Ferociously Dedicated: Arrietta Walker Clauss
When you meet Arrietta Clauss, ask her about her five children. Her eyes will brighten. Contagious, irrepressible laughter will echo as she shares stories gleaned from the zaniness of zone defense parenting. Her offspring are now grown and scattered from Wisconsin to Singapore, but they are still very much present in the lives of Arrietta and her husband, Allen.
Having shifted from a career as a chemist in the consumer-products industry to being a stay-at-home mom for sixteen years, she will be plainspoken about the challenges of raising a family even as celebration of her children shines through in every sentence. She will tell you about lost cell phones and annual Christmas letters in which she and Allen mercilessly tease each child in turn, to mutual delight. She will describe living abroad with the family in China and Japan for seven years. She will share parenting advice, saying, “Our objective in raising the kids was to give them as much independence as possible. It was theirs to lose.” She will stop mid-sentence and shake her head slightly at her good fortune, saying simply, “I’ve really had a charmed life.”
And then, ask her about sports. Watch her hands become animated when she describes her 2010 competitive cycling season or her longstanding devotion to swimming. Then, watch her become still and lean forward with deliberateness, quietly sharing a fundamental truth: “You have to have your own thing. It can be music, photography, whatever. That's what sports was for me. You have to have something that centers you.”
A lifelong athlete, Arrietta competed in swimming from an early age. She continued to swim competitively throughout all of her pregnancies and well into her childrens’ high school years. “My mom’s first sport was swimming, and most of our summer days as children were spent at the YMCA outdoor pool. My mom would get her workout in and then we would spend the rest of the day by the pool,” wrote Anna Clauss, age 26. “I am pretty sure that swimming is what kept my mom sane with 5 crazy kids in the house.” Rider Clauss, 24, wrote, ”She had previously been a masters national champion in swimming when we were all young children. She then started swimming competitively again when I was in high school and set just about every masters record in Wisconsin.” But by 2002 or 2003, Arrietta’s continuation in competitive swimming would have meant traveling to meets every weekend – and this was increasingly difficult given the younger Clauss’ forays into athletics. (Four out of five children would eventually compete in swimming or running at the collegiate level.) When she developed a shoulder injury, it sealed the deal. Competitive sports was off the plate for a while.
Which is not to say that Arrietta's interest in sports ever waned. Rider Clauss recalled a memory from his senior year of high school when he ran on the cross country team, writing, "Before every meet, as part of the warm-up, the team would jog the race course with our coach. As we ran, Coach would give us our race strategy...my mom, loving all things sports, wanted in on this...While all the other cross country moms were in the parking lot drinking coffee and sharing team gossip, my mom was out jogging the course with the team trying to learn more about the upcoming race. To date, I think she is the only team mom ever to warm-up with the team."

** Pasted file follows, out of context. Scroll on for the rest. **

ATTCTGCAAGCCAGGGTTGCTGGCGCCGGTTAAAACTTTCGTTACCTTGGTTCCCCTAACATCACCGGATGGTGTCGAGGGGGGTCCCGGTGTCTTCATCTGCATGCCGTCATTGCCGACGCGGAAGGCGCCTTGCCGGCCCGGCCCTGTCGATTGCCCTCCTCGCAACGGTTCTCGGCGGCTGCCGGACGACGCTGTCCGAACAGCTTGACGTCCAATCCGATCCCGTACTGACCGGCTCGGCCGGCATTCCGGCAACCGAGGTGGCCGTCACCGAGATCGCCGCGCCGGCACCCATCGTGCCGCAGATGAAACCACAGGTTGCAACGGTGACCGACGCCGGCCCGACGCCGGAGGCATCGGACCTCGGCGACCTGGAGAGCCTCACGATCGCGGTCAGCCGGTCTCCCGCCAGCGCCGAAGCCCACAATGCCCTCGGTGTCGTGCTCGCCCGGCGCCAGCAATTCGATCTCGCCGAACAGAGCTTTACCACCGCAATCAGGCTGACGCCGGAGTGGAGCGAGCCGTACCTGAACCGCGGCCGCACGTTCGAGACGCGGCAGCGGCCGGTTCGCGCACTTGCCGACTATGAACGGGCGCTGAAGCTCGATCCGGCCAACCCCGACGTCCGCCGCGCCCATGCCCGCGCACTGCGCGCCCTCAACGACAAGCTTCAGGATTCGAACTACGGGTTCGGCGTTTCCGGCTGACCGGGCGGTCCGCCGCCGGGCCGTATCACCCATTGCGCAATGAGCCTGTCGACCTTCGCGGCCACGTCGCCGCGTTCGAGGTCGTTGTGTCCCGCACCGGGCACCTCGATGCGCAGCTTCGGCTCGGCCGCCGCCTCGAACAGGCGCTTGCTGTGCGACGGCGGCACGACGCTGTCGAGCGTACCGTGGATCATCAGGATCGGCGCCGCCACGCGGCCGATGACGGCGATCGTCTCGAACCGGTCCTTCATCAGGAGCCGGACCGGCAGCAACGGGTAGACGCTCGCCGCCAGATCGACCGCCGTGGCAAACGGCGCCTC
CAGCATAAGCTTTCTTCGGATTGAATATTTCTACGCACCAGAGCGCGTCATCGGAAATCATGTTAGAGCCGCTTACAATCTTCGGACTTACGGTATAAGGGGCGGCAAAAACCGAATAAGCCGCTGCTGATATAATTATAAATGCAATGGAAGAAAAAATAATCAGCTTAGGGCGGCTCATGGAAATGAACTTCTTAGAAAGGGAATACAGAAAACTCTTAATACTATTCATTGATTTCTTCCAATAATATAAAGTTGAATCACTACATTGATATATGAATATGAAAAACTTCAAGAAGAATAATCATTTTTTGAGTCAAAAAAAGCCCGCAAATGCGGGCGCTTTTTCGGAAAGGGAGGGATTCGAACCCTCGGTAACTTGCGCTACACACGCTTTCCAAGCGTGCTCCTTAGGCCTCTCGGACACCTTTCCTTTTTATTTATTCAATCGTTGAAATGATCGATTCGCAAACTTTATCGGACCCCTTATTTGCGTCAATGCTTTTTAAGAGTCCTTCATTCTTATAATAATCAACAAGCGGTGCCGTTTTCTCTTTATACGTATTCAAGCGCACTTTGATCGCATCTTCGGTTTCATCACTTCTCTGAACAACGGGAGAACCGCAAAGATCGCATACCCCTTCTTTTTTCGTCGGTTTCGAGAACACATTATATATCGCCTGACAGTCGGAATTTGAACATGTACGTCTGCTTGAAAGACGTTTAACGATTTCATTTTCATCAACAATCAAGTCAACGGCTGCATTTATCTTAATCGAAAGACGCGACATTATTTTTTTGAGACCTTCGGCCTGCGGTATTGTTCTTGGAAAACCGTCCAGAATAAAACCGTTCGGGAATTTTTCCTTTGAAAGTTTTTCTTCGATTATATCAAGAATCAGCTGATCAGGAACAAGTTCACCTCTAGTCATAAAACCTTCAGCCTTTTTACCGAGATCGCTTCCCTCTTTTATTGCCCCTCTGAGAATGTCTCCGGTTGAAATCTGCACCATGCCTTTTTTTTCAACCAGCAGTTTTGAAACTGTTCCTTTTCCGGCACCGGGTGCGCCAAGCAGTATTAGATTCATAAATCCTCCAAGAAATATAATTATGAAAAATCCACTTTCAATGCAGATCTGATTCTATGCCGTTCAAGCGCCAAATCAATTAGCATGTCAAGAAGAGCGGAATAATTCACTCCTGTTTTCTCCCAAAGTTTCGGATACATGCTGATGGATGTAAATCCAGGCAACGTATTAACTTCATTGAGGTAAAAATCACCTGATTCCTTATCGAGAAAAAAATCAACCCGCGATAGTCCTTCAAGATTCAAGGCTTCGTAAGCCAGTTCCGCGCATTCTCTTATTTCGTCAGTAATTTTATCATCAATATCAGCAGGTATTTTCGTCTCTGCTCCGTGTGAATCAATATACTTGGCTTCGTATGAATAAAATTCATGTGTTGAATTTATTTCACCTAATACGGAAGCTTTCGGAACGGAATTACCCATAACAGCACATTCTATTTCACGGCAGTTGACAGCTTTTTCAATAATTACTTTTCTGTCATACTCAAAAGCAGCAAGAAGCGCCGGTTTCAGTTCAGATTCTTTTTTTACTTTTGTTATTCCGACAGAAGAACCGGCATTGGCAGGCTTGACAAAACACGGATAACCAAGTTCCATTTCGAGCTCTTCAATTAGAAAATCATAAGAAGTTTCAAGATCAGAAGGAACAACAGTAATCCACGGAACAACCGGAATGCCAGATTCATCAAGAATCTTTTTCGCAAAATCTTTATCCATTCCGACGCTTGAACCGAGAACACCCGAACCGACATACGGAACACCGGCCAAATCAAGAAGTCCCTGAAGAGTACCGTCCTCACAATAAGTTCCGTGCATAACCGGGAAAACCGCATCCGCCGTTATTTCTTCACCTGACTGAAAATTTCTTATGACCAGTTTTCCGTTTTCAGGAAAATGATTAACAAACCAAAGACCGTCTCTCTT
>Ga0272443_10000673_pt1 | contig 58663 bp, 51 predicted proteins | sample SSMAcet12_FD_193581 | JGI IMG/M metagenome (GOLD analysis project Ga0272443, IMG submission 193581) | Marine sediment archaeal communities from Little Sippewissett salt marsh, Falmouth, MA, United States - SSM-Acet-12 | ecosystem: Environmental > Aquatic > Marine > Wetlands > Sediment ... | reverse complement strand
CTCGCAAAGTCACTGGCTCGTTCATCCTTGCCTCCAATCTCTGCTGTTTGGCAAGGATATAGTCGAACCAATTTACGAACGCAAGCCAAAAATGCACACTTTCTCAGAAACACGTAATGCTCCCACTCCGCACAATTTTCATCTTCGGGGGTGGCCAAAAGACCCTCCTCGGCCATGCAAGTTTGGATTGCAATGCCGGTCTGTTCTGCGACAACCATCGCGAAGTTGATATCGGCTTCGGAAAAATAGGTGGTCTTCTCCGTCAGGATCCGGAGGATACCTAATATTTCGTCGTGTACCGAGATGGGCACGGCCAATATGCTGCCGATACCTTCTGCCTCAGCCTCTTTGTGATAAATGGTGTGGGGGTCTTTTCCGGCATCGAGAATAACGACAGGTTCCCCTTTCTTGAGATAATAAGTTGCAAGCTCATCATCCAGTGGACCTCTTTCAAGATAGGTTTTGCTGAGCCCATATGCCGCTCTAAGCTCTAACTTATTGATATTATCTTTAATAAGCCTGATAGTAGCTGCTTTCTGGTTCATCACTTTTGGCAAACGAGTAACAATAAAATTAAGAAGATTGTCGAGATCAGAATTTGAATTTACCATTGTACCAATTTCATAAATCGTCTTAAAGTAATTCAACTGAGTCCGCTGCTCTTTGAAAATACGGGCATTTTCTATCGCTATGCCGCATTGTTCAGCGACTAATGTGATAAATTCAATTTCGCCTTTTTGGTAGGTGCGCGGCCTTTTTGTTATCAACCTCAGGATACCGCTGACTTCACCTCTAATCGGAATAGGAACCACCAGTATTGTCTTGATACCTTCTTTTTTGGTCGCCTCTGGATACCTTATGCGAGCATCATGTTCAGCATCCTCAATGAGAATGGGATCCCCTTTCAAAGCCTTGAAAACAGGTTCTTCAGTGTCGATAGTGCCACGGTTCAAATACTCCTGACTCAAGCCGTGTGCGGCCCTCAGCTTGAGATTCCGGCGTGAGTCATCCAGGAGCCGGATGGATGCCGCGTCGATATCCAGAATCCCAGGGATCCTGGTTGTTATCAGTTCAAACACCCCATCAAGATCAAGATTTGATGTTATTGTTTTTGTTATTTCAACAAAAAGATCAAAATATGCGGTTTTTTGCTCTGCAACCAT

And when Allen and Arrietta marked their 25th anniversary, they wanted the celebration to involve both travel and time with their children. So in 2004, they signed up for a family bicycling vacation through the Loire Valley, France, capped off with cheering on Lance Armstrong's sixth win of the Tour de France.
Never mind that, in Arrietta's words, "We knew nothing about biking."
Despite this the family quickly fell into a cycling rhythm, with Allen and Arrietta splitting up sheparding duties to make sure that everyone finished the day's miles without mishap. Arrietta said, "It was just - the scenery was beautiful. We had a fun time as a family. It was something that Allen and I could do together. We liked it." Arthur Clauss, 21, wrote, "My favorite moment on the trip was when my brother and I took off from the rest of the family during the last fifteen mile stretch after along day of cycling. Although I could tell it pained my mother, she stayed back and rode at a leisurely pace with our sisters." Alluding to Arrietta's competitive side, Arthur continued, "It is not like my mother, despite the fact that we are younger and stronger, to ever let us beat her easily."
Upon returning to Madison, Arrietta and Allen decided to seek out more opportunities to bike together. They became regulars at the Wednesday Night Bike Ride series, which has a local reputation as being fast-paced. They enjoyed the time spent together, the rural scenery, the camaraderie, and the realization that they could in fact keep up with some of the swiftest riders.
But it wasn't perhaps quite the bonding experience that they had expected, because as it turned out, Arrietta could more than hold her own. She could sprint away from the pack - at will. "I mean, she was dropping a lot of guys from the tough bike rides, including me," said Allen. After a lifetime of aerobic training, it became evident that Arrietta had some serious biking chops. Demurely, she recalled, "All of a sudden it got very intriguing."
While some spouses might invest in flowers, Allen decided to splurge on a professional bike fitting and a VO2 max test for his wife's birthday present. The results of the testing left them dumbfounded. "She was off the charts for all women," said Allen. "And then we started to go to the male charts. And we started going down in age groups. And she would be a normal 15-19 year old male [based on] her VO2 max." Recalling their dawning realization, Allen said, "So then we started going back and saying, well she's got some real, natural talent, both genetic and honed by years and years of endurance workouts - she's got some incredible capacity."
They began to dedicate increasing time and resources to the sport of cycling, and Arrietta sought out professional coaching. She also began setting competitive goals and relying on the self-discipline that had served her not only through collegiate swimming and rowing, but years of parenting. "I don't know many people that I've met in my life who have the regimen and discipline that she has," said Allen. Echoing this sentiment, Eulalia "Layla" Clauss, 23, wrote, "She does not take any short cuts, but diligently pays her dues on the bike day in and day out, never losing sight of what she wishes to accomplish."